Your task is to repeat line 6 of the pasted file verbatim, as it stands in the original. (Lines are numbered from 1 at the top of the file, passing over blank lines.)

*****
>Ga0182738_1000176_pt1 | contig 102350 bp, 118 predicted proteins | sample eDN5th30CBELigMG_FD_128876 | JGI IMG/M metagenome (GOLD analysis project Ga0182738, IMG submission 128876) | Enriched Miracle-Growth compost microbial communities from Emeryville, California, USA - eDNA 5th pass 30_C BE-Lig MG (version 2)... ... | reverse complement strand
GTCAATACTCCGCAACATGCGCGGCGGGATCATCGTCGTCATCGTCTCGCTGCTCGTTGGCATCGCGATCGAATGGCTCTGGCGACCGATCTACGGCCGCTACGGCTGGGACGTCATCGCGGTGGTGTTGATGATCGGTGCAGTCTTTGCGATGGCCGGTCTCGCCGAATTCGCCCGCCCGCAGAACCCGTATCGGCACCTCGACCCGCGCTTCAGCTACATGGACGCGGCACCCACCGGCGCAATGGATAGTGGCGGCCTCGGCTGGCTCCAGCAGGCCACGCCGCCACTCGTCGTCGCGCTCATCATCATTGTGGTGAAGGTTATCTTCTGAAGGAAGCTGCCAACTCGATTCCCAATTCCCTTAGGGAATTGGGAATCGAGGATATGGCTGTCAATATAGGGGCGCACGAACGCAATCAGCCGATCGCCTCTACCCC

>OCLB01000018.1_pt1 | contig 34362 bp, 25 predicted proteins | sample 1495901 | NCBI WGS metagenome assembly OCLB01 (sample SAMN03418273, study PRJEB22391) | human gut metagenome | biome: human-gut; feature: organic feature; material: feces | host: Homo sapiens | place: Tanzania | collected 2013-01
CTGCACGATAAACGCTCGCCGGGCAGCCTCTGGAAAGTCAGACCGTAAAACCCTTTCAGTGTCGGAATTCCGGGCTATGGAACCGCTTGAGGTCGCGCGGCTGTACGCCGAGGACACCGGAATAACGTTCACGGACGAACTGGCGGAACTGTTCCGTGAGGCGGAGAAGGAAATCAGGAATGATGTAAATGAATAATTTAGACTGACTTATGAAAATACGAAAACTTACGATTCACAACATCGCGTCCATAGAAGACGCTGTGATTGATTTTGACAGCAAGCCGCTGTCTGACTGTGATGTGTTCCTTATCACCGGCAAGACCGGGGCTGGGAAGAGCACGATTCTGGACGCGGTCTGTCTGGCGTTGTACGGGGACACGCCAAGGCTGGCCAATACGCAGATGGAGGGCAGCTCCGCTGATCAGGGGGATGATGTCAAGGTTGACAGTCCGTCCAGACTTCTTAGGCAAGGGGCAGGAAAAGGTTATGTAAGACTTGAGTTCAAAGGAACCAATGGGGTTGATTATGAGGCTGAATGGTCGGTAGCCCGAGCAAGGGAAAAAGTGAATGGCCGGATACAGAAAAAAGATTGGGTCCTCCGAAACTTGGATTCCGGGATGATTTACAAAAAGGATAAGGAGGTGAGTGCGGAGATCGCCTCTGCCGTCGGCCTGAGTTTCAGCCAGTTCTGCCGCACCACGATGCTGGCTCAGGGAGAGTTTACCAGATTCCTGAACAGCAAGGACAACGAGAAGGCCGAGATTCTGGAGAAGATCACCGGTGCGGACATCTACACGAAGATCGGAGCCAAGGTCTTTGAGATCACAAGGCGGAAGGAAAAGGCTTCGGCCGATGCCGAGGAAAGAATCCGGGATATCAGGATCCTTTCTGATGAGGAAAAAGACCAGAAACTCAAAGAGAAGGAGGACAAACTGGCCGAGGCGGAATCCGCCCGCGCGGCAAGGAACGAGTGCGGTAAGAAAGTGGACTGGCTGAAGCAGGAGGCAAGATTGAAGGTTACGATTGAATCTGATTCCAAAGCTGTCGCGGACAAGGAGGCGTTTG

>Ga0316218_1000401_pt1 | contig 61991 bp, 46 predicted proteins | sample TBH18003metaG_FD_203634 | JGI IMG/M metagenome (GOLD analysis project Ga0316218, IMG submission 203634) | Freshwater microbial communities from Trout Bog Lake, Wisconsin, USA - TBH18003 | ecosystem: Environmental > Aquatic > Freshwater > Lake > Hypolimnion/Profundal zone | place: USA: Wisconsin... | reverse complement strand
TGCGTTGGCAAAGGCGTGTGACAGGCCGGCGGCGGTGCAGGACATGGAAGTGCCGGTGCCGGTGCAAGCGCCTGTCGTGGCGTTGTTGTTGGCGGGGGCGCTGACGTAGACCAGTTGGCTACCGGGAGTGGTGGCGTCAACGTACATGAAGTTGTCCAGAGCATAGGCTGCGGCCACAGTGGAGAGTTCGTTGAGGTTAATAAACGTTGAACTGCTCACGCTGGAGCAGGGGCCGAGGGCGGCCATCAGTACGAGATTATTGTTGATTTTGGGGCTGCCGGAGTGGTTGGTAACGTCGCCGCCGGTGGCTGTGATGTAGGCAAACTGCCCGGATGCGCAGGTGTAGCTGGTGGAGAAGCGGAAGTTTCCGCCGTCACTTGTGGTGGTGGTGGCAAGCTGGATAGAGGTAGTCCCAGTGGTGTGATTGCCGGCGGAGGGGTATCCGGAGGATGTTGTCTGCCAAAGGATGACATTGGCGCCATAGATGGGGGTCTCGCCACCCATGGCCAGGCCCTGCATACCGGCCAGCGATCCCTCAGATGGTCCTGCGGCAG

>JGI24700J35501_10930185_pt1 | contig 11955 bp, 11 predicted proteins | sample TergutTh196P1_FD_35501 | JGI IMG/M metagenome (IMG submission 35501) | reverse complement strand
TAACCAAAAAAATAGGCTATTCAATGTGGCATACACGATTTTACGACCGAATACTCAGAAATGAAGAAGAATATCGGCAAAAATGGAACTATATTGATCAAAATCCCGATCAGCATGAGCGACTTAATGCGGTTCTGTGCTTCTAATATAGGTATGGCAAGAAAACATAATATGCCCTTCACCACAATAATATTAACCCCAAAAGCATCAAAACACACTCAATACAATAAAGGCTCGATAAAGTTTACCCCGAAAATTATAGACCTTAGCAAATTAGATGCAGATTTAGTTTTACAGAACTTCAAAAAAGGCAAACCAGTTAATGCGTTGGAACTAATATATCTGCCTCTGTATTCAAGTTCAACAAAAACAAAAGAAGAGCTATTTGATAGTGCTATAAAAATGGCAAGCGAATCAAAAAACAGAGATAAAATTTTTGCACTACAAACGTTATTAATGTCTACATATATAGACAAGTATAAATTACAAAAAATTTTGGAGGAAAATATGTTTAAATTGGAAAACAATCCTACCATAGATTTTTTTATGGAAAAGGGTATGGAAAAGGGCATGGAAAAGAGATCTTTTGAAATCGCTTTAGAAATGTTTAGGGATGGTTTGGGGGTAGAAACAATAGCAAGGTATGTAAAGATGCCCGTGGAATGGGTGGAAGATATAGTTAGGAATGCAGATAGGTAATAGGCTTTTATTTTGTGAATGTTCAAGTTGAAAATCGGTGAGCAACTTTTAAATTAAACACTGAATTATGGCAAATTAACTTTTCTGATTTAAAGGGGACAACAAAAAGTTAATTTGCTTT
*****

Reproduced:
TGCGTTGGCAAAGGCGTGTGACAGGCCGGCGGCGGTGCAGGACATGGAAGTGCCGGTGCCGGTGCAAGCGCCTGTCGTGGCGTTGTTGTTGGCGGGGGCGCTGACGTAGACCAGTTGGCTACCGGGAGTGGTGGCGTCAACGTACATGAAGTTGTCCAGAGCATAGGCTGCGGCCACAGTGGAGAGTTCGTTGAGGTTAATAAACGTTGAACTGCTCACGCTGGAGCAGGGGCCGAGGGCGGCCATCAGTACGAGATTATTGTTGATTTTGGGGCTGCCGGAGTGGTTGGTAACGTCGCCGCCGGTGGCTGTGATGTAGGCAAACTGCCCGGATGCGCAGGTGTAGCTGGTGGAGAAGCGGAAGTTTCCGCCGTCACTTGTGGTGGTGGTGGCAAGCTGGATAGAGGTAGTCCCAGTGGTGTGATTGCCGGCGGAGGGGTATCCGGAGGATGTTGTCTGCCAAAGGATGACATTGGCGCCATAGATGGGGGTCTCGCCACCCATGGCCAGGCCCTGCATACCGGCCAGCGATCCCTCAGATGGTCCTGCGGCAG